of fetal life.
• It is the most cephalic block vertebra of the spine and
the most common anomaly of the craniovertebral
•M: F- 5:1 ; Population incidence - 0.75–3%.
•A short neck, low hair line, and restricted neck
motion is found in more than two thirds of cases.
•Nuchal and facet joint pain.
•Premature and severe degenerative joint disease
at C1–C2 and C2–C3 are common.
•Risk for significant neurological dysfunction
increases with age, usually beginning in the 3rd–
•A spectrum of non-segmentation ranging from
complete to incomplete forms.
•Complete fusion -fusion of the anterior and posterior
arches and bilateral atlanto-occipital joint fusion.
•In virtually all cases the anterior arch will be fused
to the anterior margin (basion) of the foramen
magnum, and the transverse process of the atlas will
be either absent or fused to the occiput.
•In 90% of cases, details of the fused atlas posterior
arch can be discerned at the occiput on a plain film.
•Up to 70% of occipitalizations will have an
accompanying block vertebra of C2–C3.
• Anomalies of the dens like agenesis, hypoplasia, os
odontoideum, ossiculum terminale, and abnormal tilt
are common- predispose the patient to instability.
•Basilar impression is a common tandem finding and
should be considered in the assessment
The occipital bone is formed from the union of four
to five somites, which normally fuse together to
encircle the foramen magnum.
The last occipital somite, or pro- atlas somite, may
fail to fully incorporate into the occiput, resulting in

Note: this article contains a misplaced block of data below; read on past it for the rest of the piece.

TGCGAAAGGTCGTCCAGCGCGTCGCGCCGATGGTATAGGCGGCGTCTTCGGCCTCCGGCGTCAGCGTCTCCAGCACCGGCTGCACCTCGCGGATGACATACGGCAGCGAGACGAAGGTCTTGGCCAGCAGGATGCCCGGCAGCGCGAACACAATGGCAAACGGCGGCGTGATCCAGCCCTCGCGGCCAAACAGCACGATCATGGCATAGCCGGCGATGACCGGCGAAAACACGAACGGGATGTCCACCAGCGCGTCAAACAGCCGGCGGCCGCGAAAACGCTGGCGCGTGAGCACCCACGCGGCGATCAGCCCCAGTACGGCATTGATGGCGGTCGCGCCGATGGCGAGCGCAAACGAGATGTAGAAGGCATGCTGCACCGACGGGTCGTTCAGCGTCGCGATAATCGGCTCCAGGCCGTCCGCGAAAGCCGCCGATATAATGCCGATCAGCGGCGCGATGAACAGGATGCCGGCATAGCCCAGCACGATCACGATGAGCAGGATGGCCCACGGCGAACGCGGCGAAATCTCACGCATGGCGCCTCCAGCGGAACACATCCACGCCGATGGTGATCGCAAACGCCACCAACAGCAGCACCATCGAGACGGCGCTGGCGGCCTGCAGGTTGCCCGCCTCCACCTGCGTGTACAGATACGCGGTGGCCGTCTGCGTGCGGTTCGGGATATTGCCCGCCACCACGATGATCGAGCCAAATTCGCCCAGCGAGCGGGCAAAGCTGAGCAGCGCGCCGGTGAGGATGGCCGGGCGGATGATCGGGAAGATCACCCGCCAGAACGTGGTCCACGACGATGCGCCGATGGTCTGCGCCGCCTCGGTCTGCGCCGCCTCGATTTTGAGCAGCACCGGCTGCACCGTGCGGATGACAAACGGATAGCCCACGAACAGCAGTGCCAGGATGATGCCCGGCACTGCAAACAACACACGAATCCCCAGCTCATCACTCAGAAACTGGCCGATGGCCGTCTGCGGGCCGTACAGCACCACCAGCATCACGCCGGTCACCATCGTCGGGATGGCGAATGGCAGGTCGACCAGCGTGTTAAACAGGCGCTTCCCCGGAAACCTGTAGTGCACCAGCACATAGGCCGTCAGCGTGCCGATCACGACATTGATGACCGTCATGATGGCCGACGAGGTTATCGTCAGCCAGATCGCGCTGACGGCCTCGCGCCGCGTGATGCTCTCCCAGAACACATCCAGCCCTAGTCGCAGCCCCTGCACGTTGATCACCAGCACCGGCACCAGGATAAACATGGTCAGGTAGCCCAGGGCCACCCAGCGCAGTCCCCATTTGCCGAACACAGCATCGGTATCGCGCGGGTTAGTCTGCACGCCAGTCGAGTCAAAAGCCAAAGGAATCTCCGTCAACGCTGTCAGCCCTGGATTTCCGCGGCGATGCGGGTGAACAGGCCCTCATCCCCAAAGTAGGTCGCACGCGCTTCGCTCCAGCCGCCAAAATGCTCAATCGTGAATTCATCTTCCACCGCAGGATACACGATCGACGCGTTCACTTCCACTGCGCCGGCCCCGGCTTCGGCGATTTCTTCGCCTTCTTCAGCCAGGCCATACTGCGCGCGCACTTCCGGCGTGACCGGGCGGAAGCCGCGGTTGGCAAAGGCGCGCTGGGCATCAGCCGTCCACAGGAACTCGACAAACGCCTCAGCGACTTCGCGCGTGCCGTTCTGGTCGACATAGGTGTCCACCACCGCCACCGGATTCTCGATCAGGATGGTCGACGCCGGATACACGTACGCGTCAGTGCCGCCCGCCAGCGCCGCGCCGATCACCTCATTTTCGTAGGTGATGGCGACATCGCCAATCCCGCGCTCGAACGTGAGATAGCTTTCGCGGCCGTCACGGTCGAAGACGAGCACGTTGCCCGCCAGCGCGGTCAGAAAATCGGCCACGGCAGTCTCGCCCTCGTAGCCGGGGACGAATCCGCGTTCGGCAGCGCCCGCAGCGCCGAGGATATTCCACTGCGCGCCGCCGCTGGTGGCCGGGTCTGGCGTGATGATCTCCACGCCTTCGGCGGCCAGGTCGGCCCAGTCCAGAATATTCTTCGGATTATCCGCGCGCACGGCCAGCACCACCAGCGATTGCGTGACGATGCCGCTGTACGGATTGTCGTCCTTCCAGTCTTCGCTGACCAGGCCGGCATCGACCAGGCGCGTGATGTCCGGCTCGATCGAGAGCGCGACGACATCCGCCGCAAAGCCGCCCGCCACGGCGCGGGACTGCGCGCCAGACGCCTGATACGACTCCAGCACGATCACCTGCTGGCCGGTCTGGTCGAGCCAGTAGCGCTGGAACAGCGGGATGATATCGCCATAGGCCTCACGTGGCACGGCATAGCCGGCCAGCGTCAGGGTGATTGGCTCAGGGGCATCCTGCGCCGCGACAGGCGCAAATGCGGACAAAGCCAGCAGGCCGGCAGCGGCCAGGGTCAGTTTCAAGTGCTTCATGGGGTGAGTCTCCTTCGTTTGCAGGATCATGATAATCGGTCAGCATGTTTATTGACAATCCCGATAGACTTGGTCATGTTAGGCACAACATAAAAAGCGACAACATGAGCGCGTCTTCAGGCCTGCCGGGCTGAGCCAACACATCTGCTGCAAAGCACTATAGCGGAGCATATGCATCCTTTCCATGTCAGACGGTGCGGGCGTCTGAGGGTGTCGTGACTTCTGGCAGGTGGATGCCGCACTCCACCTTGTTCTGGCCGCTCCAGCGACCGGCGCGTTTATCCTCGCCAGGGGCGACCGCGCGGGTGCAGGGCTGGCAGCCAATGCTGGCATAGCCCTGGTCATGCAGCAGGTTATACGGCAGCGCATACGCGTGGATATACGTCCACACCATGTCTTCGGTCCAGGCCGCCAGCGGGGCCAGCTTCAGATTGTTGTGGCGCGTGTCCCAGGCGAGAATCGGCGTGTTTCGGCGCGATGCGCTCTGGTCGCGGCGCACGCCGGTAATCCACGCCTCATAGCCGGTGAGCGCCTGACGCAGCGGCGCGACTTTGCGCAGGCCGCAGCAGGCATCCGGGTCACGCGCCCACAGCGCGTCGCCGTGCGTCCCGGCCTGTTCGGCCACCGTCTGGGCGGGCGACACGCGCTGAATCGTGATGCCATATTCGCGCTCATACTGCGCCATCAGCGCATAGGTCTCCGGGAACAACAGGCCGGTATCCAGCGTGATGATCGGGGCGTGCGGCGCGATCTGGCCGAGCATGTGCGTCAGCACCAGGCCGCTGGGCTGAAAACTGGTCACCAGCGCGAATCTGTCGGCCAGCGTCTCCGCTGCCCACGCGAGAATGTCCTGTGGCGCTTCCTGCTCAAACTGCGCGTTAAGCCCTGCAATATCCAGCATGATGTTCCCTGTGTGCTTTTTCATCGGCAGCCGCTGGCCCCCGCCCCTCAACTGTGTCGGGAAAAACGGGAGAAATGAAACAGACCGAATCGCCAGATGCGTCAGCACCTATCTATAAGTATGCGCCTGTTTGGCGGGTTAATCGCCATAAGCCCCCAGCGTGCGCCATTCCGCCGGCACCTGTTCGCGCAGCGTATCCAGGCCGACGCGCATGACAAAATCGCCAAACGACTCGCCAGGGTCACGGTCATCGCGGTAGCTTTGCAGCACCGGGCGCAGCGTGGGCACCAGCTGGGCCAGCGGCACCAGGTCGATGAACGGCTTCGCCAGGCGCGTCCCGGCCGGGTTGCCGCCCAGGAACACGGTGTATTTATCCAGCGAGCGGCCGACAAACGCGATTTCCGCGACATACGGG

occipital or pro-atlas vertebrae.
Manifestations of occipital vertebrae include the
third condyle, paramastoid process, epitransverse
process, and various occipital ossicles.
•Third condyle is the most common form of an occipital
• An anterior midline bony process located between the
two occipital condyles and continuous with the anterior
foramen magnum extends a variable distance caudally.
•It occasionally forms an articulation with the apex of the
odontoid process or anterior arch of the atlas.
Large third condyles may be seen on true lateral
radiographs as oval or round bone densities equal in
size or smaller than the anterior arch of the atlas.
Paracondylar, Paramastoid and
•These are variations of congenital bone bars
that extend between the occiput and transverse
processes of the atlas.
• They may be unilateral or bilateral
•The paramastoid process is a bony
protuberance that originates from the jugular
process of the occiput and projects inferiorly
toward the atlas transverse process.
•A paracondylar process arises slightly more
•An epitransverse process is attached to the atlas
transverse process and directed superiorly toward the
•Symptoms due to the paracondylar process are
unusual but may be found in conjunction with muscle
contracture and pain.
•A paramastoid process occurs in at least 20% of
occipitalizations. Large processes may be palpable in
asthenic individuals and may inhibit atlanto-occipital
•Frequently overlooked on both AP and lateral
radiographs because of the superimposed
•A slightly rotated open-mouth view will shift the